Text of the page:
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Article |

The Solo Practitioner—Can He Survive?

William Hersey Davis Jr., MD
Am J Dis Child. 1972;124(3):350-351. doi:10.1001/archpedi.1972.02110150048008.
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Currently there is great interest in the health care of our American people. As consumers, we are all concerned about the availability of physicians, and the cost and the mode of delivery of medical care. As a purveyor of one type of health care system (solo practice of clinical medicine), I am interested in considering some facets of the role of the solo practitioner in trying to answer the question: can he survive?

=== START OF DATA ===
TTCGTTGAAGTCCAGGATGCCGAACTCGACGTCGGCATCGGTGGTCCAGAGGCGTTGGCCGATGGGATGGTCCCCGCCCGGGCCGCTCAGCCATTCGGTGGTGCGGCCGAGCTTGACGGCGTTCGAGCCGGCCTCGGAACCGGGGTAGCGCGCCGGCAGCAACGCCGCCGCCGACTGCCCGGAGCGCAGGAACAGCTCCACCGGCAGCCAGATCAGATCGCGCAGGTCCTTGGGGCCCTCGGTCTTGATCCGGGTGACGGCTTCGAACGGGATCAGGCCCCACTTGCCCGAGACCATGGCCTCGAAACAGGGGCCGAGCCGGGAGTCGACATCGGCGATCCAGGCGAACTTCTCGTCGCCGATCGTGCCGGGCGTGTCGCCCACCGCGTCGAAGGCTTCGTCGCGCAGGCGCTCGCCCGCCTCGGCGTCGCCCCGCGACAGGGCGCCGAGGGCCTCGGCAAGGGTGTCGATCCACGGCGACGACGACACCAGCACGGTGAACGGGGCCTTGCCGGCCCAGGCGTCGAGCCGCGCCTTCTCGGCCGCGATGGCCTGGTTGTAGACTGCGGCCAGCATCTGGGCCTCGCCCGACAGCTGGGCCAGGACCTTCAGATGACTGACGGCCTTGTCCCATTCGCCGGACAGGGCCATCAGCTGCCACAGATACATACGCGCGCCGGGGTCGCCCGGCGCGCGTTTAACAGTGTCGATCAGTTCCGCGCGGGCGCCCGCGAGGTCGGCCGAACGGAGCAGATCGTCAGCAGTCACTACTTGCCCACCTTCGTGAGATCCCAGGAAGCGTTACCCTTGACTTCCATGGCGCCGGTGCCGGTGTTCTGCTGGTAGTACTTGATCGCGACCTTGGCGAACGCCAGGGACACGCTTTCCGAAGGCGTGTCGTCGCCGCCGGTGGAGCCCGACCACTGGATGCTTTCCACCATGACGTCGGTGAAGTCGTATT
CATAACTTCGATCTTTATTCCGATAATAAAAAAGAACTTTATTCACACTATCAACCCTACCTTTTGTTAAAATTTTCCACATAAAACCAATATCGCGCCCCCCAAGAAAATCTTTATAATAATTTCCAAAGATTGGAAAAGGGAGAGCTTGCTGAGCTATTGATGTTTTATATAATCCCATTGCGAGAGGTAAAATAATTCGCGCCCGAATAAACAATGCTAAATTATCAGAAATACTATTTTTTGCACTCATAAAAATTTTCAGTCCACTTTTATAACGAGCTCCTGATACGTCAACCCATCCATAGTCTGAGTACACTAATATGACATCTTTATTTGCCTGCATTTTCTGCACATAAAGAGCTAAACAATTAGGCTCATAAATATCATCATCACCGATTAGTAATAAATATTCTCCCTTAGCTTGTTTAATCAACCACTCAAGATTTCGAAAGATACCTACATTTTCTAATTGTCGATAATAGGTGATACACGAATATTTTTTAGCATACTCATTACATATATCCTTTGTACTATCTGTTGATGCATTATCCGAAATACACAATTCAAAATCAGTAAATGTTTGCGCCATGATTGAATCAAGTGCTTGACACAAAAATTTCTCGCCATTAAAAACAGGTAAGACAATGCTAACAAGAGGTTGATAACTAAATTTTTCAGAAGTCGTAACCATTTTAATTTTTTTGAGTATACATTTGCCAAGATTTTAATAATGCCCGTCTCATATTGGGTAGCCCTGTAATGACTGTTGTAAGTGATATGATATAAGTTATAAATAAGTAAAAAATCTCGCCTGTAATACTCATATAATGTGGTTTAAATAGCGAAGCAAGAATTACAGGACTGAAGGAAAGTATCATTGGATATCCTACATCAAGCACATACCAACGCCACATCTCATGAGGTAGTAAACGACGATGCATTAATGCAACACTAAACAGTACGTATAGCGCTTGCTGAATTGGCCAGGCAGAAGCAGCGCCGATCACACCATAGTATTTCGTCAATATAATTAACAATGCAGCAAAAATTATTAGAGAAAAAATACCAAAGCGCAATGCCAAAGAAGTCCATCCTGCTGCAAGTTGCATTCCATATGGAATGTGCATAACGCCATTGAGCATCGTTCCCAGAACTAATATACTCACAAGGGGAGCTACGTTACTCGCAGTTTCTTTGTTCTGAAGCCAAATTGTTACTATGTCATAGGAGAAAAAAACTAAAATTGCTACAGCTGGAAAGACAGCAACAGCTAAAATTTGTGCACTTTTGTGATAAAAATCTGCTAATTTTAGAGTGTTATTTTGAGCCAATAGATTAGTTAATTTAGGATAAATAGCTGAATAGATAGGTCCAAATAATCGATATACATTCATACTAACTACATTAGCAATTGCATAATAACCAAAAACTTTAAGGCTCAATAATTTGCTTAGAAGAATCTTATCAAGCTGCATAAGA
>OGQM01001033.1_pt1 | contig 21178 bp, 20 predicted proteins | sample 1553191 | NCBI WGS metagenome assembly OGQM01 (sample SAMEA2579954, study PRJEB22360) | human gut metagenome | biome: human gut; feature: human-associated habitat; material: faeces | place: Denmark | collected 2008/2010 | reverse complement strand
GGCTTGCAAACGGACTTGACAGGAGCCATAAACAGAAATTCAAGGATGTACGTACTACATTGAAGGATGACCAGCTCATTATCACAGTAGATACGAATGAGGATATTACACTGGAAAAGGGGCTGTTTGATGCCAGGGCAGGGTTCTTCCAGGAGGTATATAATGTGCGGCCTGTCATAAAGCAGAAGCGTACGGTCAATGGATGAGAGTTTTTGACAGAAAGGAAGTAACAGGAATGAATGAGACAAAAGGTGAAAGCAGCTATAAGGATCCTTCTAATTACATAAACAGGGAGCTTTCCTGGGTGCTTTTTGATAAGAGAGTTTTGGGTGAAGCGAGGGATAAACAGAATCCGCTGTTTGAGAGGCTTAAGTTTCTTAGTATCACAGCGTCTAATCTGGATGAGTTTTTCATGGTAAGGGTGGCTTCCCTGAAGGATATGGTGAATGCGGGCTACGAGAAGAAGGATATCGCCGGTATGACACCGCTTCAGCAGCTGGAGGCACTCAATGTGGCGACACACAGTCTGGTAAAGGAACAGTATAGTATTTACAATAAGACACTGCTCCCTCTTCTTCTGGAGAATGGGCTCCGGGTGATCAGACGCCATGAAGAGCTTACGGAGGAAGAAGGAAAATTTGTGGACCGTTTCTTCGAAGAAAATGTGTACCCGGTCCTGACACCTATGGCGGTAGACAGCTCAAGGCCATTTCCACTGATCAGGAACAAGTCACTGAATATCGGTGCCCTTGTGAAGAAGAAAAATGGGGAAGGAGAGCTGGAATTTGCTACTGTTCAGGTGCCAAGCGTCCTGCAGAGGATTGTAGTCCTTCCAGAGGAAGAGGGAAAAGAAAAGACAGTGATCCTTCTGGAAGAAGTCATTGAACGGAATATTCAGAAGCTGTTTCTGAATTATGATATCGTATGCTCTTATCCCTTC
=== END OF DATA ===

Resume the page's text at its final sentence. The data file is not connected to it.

What are the characteristics, personality traits, and motivations of the physician who still plies the art of medicine? Really, how important is his role in the effort to provide complete medical care from the womb to the grave for the American public? Finally, what can this type of physician do if he is to survive?

The physician I am mainly concerned with is the "people doctor"—one who likes people as individuals, a physician who more readily


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The American Medical Association is accredited by the Accreditation Council for Continuing Medical Education to provide continuing medical education for physicians. The AMA designates this journal-based CME activity for a maximum of 1 AMA PRA Category 1 CreditTM per course. Physicians should claim only the credit commensurate with the extent of their participation in the activity. Physicians who complete the CME course and score at least 80% correct on the quiz are eligible for AMA PRA Category 1 CreditTM.
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